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Month: June 2022

The Arbatel — Not for Beginners?

Over on the Hermetic House of Life Discord server, someone shared a link to Robert Powell’s post “The Arbatel of Magic is NOT for Beginners” on the Logos of Ophiel blog. It’s a well-written take on things, though I believe there are some foundational assumptions and conclusions with which I personally disagree.

Powell appears to write from a largely grimoire purist perspective, maintaining that it is impossible to separate the Arbatel from Christian notions of piety and purity, and holding that asceticism is required for the practice of Arbatel magic. The author writes about his own experiences which led him more deeply into this stance with respect to the Arbatel, and this insight into the personal history behind the author’s conclusions is both welcome and refreshing. That said, while the author’s opinion is likely the correct one for him based on his own experiences, we have to be careful in this work to draw a line between our own experiences and what’s worked for us on the one hand, and what we deem prescriptive on the other.

Based on my own experiences, whenever I encounter assumptions that certain spiritual perspectives or practices are necessary, or that certain parameters of a grimoire must be followed exactly, I always respond by going “oh really?” My own experiences of grimoiric magic have been much more flexible in contrast, and seemingly no less efficacious for it. While Powell notably speaks from a perspective of experience with the system rather than simply parroting inherited prescriptions, I have found in my own practice that there is often both much more leeway within the systems than is apparent from the texts, and much more flexibility than one might initially suspect. In the end, however, the only way to determine whether a particular component of grimoiric magic is truly necessary is to experiment for oneself. I tend to think these frameworks are more flexible than we often give them credit for, based on my own experiences; but this is one of those things I think every magician sort of has to figure out for themselves in their own practice.

As for the Arbatel being “not for beginners”, that’s practically standard boilerplate in my book. Magic will upend your life, no matter how you do it. If you aren’t prepared to roll those dice you should probably reconsider practicing magic—but that’s true of all magic, not just the Arbatel. As long as you’re prepared for some upheaval going into it, as is normal with any magical practice, I don’t see anything in the Powell’s post which appears to me to be anything insurmountable or which seems a significant disincentive to pursuing that practice.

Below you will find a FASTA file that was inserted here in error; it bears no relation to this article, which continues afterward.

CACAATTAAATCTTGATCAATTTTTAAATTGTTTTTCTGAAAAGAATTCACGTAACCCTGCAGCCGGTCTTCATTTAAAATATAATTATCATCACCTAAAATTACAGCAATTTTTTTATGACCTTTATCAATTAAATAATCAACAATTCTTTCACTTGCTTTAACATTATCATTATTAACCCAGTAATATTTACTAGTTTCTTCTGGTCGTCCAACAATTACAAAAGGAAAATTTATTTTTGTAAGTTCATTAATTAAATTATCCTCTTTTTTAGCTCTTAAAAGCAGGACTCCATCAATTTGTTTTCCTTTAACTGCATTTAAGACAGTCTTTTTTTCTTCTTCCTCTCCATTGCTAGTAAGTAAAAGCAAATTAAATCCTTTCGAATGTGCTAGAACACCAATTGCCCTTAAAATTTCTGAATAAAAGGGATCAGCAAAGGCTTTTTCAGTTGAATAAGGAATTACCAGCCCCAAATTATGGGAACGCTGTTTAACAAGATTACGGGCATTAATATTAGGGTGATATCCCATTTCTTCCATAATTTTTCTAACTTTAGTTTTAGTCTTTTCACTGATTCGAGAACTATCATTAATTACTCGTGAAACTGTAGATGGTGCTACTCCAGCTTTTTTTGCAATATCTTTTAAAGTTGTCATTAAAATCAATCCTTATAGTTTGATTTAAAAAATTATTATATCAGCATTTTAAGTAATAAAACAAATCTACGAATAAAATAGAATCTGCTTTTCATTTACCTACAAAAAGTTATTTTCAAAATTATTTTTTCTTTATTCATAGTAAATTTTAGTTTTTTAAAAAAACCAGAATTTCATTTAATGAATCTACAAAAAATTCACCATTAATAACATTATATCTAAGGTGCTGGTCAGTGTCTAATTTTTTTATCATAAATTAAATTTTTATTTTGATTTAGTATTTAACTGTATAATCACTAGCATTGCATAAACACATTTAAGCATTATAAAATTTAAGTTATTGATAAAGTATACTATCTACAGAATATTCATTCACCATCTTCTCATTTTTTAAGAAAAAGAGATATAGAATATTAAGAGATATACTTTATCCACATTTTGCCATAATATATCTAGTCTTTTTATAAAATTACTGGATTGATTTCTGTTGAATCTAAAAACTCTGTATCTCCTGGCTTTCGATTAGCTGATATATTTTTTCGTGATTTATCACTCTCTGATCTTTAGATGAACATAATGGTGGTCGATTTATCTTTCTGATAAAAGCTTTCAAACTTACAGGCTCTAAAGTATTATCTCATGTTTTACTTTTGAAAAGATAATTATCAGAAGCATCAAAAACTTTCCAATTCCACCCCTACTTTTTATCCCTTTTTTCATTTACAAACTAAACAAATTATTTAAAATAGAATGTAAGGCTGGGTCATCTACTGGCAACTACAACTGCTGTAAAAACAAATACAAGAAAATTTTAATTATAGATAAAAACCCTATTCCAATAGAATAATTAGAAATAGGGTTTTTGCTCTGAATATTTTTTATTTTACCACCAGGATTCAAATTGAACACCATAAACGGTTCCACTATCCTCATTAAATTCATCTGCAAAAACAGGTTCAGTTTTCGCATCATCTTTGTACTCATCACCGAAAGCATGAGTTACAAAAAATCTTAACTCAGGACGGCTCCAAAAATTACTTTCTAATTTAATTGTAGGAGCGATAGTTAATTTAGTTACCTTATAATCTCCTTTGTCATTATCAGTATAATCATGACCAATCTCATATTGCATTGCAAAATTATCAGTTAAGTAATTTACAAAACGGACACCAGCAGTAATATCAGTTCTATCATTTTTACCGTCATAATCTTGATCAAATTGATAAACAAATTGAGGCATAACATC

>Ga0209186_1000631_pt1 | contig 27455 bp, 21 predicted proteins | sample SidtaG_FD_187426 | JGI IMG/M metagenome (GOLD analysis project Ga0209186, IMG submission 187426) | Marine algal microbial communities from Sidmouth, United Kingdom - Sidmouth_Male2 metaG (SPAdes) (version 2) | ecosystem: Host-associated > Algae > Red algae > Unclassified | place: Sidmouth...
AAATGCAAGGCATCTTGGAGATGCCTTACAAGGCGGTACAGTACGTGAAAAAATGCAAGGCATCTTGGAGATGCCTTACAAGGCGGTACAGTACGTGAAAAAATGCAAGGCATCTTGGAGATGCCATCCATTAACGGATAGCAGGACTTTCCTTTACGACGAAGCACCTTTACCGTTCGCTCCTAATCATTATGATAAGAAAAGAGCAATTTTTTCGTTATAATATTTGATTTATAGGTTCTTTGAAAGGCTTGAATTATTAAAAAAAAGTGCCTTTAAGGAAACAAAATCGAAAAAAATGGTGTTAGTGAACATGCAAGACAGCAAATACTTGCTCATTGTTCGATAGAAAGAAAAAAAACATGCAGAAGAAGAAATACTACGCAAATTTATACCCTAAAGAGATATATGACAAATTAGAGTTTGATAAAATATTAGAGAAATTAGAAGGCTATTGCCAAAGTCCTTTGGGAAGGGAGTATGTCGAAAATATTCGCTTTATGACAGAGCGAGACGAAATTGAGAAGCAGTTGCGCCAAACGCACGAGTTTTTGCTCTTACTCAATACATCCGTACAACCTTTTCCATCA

Consequently, I would invite the reader not to be dissuaded from pursuing the Arbatel based on Powell’s post; but rather to consider it an invitation to (cautiously and deliberately) engage further with the source text and tradition, and to experiment with it. Magic is nothing if not experimental, and we make little headway if we are not willing to experiment and innovate. As long as we proceed carefully and with both eyes open, we can allow our own experiences to speak for themselves.

“The Kybalion’s New Clothes” in Portuguese

Back in 2016, Lucas Moraes translated my Kybalion paper into Brazilian Portuguese. You can find the PDF in the “Articles and Other Writings” section of this website (or simply click here). You can also find mirrors of the translation at the O Alvorecer site or at transaberes. Big thanks to Lucas for taking the effort to translate the article! I wasn’t aware until I did an episode of the Projeto Mayhem podcast on the subject that the Kybalion has a very large following in Brazil, and I very much appreciate Lucas’s effort to ensure the paper reaches a wider audience.

On the Efficacy of Sigil Magic

Someone on the Hermetic House of Life Discord server asked recently whether sigil magic actually works. I’ve worked with sigils for a very long time—in terms of praxis, it’s how I got started along the magical path—and yet I still ask myself that question as well. At least part of the answer for me, however, seems to depend on how exactly those sigils are being used within a given magical operation.

The vast majority of the sigil work I’ve done has been with Agrippa’s planetary squares. And I’ve had some really good results. But those results also came from using not just the sigils themselves, but also prayers and offerings to the planetary spirit/intelligence in question. That’s very different from something like my OTP cryptographic sigil methodology, which I’ve really only demoed for myself as a proof of concept.

My experience with Agrippan planetary sigils has been excellent, when using those sigils as a material basis for invoking and working with the planetary spirits. But that’s different from just charging a sigil and letting it do its own thing. The closest I’ve come to building a body of experience with that latter sort of work has been with pentacles from the Key of Solomon. I haven’t seen the returns on my efforts there that I would have liked, but to be perfectly honest I’m also not entirely sure that I was going about things the right way either—and I was also working with too many sigils at once at the time, so that unhelpfully muddies the waters.

Basically, the jury is still out when it comes to my opinion on sigil magic as it’s commonly understood. From my perspective, the crux of the matter lies to some extent in whether you’re using a sigil as a tool in a magical working (to signify a spirit you’re invoking, to articulate an intent that you’re doing other work around, etc.) or whether the sigil is itself the magical working. My experiences with the former have been a lot more profound and clearly effective for me than the latter.

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